Here’s the Cabbage Roll recipe:


  • 1 cup brown or long grain white rice
  • 1 large head cabbage
  • 1 large egg
  • 1 cup chopped onion
  • 4 cloves garlic, finely minced then “pasted”
  • 1 1/2 teaspoon salt
  • 1/2 teaspoon freshly ground black pepper
  • 1 1/2 lb. lean ground beef
  • 3/4 lb. ground pork*   (or you can use all beef)
  • 2 tablespoon butter
  • 1 cup finely chopped onion
  • 3 cloves garlic, minced, then “pasted”
  • 2 (14 1/2 oz. each) cans diced tomatoes with their juice
  • 1 (8 oz.) can tomato sauce
  • 1/4 cup white vinegar
  • 2 teaspoon low sodium instant beef bouillon
  • ½ teaspoon garlic powder
  • 1 teaspoon onion powder
  • ½ teaspoon black pepper or freshly ground black pepper
  • 3-4 dashes Worcestershire sauce
  • 1 Tablespoon cornstarch
  • 2 Tablespoons cold water
  • Chopped fresh parsley for garnish


  1. Cook the rice according to the package directions. Fluff with a fork and set the pan aside.  (White rice can be added to the filling raw.  Brown rice should be parboiled.)
  2. Fill a large deep pot half full of water. Bring to a boil over high heat.
  3. Remove the core from the cabbage and place it, core side down, in the boiling water. (Some recipes remove the core first.)  Cover and let the head of cabbage boil for 7-8 minutes. Remove the softened outer leaves and place them on a plate to cool. Cover the pan and cook the cabbage for 6-8 minutes more, checking and removing the outer leaves as they soften, placing them on the plate to cool. When you get down to the center of the cabbage and the leaves are too small for rolls, cover the pan and cook the cabbage until crisp-tender. When done, remove the cabbage from the heat, coarsely chop it and set it aside.  (All of these steps involve boiling the cabbage to peel the leaves off—you want 15-20 leaves.)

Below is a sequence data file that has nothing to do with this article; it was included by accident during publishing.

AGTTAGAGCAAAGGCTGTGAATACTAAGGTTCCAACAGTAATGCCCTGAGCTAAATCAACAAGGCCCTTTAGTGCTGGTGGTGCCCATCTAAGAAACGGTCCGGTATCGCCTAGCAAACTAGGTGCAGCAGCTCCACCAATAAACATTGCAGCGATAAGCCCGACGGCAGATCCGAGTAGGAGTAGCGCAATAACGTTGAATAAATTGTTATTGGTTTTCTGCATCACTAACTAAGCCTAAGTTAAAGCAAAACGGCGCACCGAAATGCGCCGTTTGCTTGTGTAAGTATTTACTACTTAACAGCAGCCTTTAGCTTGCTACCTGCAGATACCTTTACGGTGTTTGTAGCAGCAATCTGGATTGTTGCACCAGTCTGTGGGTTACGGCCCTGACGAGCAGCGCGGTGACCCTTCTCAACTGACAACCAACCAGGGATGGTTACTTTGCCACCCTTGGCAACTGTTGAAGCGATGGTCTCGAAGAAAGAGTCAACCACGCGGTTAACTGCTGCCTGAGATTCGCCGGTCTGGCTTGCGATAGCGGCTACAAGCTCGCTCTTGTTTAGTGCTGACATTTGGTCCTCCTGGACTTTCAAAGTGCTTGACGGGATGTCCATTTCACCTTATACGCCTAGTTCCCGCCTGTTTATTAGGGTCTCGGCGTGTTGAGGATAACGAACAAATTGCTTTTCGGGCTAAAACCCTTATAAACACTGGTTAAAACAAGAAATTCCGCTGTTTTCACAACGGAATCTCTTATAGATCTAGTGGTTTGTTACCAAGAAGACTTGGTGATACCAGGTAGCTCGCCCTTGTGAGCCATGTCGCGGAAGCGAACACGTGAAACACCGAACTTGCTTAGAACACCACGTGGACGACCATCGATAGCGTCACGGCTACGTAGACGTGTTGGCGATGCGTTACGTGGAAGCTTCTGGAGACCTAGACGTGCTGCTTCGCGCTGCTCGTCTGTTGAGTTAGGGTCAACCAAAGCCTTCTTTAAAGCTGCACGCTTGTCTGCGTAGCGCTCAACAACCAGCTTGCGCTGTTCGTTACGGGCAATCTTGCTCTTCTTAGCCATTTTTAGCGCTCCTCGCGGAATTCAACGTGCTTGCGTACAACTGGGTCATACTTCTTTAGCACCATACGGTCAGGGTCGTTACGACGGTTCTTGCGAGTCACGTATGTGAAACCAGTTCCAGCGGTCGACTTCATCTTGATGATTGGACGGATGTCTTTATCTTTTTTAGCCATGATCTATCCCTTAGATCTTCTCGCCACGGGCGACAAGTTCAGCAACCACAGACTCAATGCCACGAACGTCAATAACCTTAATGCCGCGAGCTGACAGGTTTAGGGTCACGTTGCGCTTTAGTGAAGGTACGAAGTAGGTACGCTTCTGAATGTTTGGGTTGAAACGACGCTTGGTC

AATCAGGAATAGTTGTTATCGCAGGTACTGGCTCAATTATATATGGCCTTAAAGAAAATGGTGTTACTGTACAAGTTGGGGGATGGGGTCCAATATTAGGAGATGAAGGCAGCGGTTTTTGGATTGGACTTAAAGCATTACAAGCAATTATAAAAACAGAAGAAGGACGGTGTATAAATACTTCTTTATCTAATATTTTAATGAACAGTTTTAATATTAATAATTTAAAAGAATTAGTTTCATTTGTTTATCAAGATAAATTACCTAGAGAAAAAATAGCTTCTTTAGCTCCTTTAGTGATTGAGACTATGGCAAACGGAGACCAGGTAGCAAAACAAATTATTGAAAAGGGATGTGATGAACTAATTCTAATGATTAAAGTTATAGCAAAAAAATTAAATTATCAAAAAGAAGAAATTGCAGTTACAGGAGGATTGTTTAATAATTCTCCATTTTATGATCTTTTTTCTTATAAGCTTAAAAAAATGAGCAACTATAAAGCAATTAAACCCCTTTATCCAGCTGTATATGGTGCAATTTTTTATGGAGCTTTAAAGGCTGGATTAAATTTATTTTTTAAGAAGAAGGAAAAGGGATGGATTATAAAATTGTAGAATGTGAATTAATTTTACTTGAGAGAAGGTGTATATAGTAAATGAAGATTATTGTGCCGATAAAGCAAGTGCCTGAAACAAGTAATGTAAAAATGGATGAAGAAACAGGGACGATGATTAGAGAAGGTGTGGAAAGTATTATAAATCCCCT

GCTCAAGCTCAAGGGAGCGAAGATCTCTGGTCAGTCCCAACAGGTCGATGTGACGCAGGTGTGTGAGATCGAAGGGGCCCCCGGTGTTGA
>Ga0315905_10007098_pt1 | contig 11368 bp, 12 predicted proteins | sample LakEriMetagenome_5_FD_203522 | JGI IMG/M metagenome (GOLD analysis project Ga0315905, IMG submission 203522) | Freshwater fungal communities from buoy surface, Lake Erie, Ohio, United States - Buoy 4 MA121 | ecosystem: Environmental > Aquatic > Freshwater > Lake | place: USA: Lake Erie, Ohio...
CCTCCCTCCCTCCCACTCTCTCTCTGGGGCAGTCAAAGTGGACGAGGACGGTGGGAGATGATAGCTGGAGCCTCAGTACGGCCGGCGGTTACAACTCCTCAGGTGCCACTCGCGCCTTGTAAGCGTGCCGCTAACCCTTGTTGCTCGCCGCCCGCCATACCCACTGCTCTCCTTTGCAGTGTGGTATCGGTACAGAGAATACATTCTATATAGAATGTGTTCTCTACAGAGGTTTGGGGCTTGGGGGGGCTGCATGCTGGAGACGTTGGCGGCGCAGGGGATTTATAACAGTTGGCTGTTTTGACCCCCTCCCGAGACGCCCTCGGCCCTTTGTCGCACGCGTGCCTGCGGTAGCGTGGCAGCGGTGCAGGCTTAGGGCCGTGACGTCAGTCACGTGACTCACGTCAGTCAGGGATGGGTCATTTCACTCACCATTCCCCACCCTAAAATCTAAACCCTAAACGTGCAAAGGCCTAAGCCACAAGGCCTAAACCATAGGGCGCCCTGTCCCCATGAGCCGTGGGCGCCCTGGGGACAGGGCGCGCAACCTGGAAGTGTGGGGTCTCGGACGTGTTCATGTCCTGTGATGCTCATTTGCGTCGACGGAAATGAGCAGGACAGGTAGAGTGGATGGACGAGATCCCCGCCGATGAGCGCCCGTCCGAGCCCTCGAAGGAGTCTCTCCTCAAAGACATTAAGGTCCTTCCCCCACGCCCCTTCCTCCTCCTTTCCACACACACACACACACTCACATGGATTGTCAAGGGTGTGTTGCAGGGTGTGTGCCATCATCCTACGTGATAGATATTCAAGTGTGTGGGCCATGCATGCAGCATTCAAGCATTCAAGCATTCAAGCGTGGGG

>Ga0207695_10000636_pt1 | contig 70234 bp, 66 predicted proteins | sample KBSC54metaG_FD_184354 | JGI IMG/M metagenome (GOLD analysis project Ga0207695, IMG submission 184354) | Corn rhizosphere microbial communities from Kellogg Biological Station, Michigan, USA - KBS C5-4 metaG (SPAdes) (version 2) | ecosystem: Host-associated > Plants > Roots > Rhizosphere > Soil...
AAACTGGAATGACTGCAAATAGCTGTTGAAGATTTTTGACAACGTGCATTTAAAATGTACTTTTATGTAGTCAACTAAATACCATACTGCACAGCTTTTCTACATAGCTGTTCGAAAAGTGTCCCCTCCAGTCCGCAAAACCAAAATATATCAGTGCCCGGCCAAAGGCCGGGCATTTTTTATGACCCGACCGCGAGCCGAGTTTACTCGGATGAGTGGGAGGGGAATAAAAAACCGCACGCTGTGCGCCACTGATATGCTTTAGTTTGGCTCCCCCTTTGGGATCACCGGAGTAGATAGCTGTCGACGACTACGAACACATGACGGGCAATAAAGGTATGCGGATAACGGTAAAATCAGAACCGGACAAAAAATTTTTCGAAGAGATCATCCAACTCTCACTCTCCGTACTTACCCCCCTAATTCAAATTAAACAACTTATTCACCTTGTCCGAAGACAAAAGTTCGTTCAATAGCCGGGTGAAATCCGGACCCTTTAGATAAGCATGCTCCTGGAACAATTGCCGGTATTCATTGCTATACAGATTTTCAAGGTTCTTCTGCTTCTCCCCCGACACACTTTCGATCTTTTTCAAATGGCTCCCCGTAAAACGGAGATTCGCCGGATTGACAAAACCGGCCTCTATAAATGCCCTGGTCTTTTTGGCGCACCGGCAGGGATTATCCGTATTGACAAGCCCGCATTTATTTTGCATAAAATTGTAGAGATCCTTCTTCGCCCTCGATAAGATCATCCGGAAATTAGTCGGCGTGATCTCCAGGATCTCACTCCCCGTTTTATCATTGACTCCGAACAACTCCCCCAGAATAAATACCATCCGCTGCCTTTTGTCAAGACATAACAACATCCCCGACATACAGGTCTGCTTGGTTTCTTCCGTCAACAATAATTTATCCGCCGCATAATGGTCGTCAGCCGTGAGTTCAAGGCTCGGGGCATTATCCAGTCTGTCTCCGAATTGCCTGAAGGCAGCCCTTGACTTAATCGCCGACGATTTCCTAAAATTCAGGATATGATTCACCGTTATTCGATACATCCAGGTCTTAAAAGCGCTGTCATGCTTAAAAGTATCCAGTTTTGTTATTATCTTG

4. For the sauce, melt the butter in a large saucepan. Add the onion and cook over medium heat, stirring occasionally, until the onions start to turn light golden brown. Add the garlic and cook and stir for 1 minute. Stir in the tomatoes, tomato sauce, vinegar, bouillon, garlic powder, onion powder, Worcestershire (or black) pepper and Worcestershire sauce. Mix well, taste and adjust the seasoning. Remove from the heat. Stir in some of the chopped cooked cabbage. Set the sauce aside.
  5. For the filling, in a large bowl, beat the egg, then stir in the onion, garlic, salt, pepper and cooked rice. Add the ground beef and pork and mix with a wooden spoon or your hands until all the ingredients are well combined.
  6. Lay one of the cabbage leaves flat on a work surface with the stem end in front of you. Take 2 generous tablespoonfuls of the filling and place it at the bottom of the cabbage leaf. Fold the 2 sides in and roll away from you, making sure filling stays in the center and away from the top edge, until you reach the top of the leaf. You can secure the roll with a toothpick if you like-I don’t find it necessary. They stay together quite well once rolled, and if they do start to unroll, they can be easily tucked back together.